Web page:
Don't worry about WEM045. Since Steve was there they may have also color coded those handholds…
Like any other Weminuche trip, timing is critical because of the altitude. Don't try this route until the snow has melted otherwise crampons and an axe would be essential, and don't schedule it during the monsoons. I went the end of August and beginning of September and managed all dry days except one with hail. The slopes would be too steep for me if the wind is high or variable, and/or the talus/tundra is wet and slick.
My sense is this route is more demanding than others that are rated strenuous. Has anyone else done this route?Oct 24, 2010 at 1:33 pm #1657495Oct 24, 2010 at 1:46 pm #1657497Oct 24, 2010 at 1:57 pm #1657501Oct 24, 2010 at 2:07 pm #1657504
The pack sits at the top of an unnamed pass. I'm facing WEM026. The route descends a boulder field from the pass, and then ascends to the tarn. If you didn't follow the "best route" you'd take a right at the tarn.
I'm about five hours from the tarn from where the photo was taken. There is no way I felt that I could move quickly down the boulders.Oct 24, 2010 at 2:11 pm #1657507Oct 24, 2010 at 2:17 pm #1657510
There is no trail here. You just take the least steep fall line and control the weight onto your downhill foot until your certain the rock won't move on you. And then repeat as necessary…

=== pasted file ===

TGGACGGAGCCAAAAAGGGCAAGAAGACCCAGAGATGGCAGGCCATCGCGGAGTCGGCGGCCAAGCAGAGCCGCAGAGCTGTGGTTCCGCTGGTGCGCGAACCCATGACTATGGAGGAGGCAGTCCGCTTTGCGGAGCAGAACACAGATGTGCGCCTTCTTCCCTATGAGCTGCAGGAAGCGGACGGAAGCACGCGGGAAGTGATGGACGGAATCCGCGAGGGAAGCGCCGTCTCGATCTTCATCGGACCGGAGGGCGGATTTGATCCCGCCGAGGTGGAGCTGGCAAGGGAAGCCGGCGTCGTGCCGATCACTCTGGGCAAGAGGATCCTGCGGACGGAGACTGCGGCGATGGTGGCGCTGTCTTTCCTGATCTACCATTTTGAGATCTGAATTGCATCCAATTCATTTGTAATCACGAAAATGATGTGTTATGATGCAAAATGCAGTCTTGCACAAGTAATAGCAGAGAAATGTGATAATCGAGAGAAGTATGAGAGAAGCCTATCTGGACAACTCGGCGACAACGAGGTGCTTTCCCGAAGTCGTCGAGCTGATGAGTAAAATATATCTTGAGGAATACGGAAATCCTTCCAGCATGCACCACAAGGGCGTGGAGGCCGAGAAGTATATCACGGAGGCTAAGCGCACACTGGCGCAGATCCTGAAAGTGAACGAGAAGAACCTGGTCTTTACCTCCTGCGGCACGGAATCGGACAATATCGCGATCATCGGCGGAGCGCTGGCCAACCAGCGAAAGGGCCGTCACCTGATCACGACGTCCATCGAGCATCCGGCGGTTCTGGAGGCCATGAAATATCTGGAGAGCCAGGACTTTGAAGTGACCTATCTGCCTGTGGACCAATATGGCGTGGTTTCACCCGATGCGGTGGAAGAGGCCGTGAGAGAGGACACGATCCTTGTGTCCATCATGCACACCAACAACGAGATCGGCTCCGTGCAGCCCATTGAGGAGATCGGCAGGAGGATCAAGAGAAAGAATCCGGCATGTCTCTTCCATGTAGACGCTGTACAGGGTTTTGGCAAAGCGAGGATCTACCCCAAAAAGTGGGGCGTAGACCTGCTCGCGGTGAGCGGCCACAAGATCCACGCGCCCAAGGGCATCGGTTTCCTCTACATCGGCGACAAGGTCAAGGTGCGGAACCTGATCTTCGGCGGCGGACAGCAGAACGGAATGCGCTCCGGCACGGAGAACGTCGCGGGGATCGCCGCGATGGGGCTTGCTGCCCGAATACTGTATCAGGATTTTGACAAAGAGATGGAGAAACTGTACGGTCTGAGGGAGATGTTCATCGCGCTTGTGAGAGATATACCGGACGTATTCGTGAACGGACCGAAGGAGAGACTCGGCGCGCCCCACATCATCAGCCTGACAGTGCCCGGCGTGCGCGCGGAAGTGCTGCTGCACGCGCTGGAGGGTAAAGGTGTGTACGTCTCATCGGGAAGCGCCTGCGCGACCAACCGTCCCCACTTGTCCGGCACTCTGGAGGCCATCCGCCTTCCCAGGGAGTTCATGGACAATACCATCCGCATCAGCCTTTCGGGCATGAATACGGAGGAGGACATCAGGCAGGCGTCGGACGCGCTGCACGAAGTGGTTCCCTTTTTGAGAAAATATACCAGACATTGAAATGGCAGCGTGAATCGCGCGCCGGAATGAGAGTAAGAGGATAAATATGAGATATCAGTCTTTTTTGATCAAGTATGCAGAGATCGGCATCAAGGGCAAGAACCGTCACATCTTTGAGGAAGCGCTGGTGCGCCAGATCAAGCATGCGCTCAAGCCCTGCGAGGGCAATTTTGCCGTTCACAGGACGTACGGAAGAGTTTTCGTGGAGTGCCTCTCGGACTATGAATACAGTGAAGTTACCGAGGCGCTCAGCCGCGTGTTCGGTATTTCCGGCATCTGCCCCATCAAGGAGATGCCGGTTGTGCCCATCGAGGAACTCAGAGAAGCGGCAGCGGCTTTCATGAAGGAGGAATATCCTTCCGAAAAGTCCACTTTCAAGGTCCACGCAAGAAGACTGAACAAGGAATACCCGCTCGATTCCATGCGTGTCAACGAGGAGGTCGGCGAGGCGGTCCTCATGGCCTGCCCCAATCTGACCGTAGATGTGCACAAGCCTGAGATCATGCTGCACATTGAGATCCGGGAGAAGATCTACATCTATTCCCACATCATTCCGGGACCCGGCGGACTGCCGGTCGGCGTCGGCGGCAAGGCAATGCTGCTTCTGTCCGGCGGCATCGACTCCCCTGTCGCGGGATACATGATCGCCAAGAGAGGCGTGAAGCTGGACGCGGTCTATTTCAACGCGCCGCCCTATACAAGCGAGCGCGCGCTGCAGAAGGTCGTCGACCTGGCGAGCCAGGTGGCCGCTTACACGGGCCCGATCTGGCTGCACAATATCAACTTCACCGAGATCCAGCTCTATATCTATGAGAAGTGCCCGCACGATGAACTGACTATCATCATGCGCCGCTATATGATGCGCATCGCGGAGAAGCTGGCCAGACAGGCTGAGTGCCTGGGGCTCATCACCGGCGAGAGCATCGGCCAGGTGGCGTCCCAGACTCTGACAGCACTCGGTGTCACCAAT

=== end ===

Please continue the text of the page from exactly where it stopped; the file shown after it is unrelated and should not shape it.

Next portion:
Leviathan Peak is to my right.Oct 24, 2010 at 2:26 pm #1657514
The descent route described above is just to the right of the Sea Monster or Leviathan Peak. There was no snow there for my trip, but it is in the shade most of the day. Any earlier in the year would have snow.
Behind me is the tarn shown in WEM026 above.
One of the only flat places around for a camp, and it wasn't especially cold or windy that night.Oct 24, 2010 at 2:55 pm #1657526
At a distance the route often may look impassable. And, if your vision is no longer 20/20, even with corrective lenses, as mine is, it can definitely raise one's anxiety level!
Especially, if you knew beforehand that the route takes you here:
But, once you get there the route may not be quite so bad at all. There may be a use trail that marks the route. Having said that, there hasn't been any maintenance over several snows, if there ever was any.
In this stretch I lengthened the downhill pole and shortened the uphill pole. Vertigo was kept at a minimum with eyes fixed firmly on the route.
Having said that, sometimes what looked straightforward turned treacherous after you were committed. This stretch of tundra looked harmless enough. A chocolate GU and I'd be at the top in an hour. Unfortunately, that tundra covered rotten rock that crumbled under foot, requiring the use of my hands. Several weeks after this trip I continued to lose skin off my finger tips.
I should have mentioned earlier if it isn't obvious from the photos that the Weminuche High Route should be taken with an internal frame pack that can be cinched closely to your back. It is windy and steep and keeping your balance is paramount. You may need to use your hands on short notice, so bending over with a flexible frame is essential.Oct 24, 2010 at 3:01 pm #1657529
The beginning and end of the High Route takes you through the mining history of the region. The picture below shows the remnants of a building well above timberline that has collapsed.
Note the number of nails that were used to keep the boards secure. It still wasn't enough.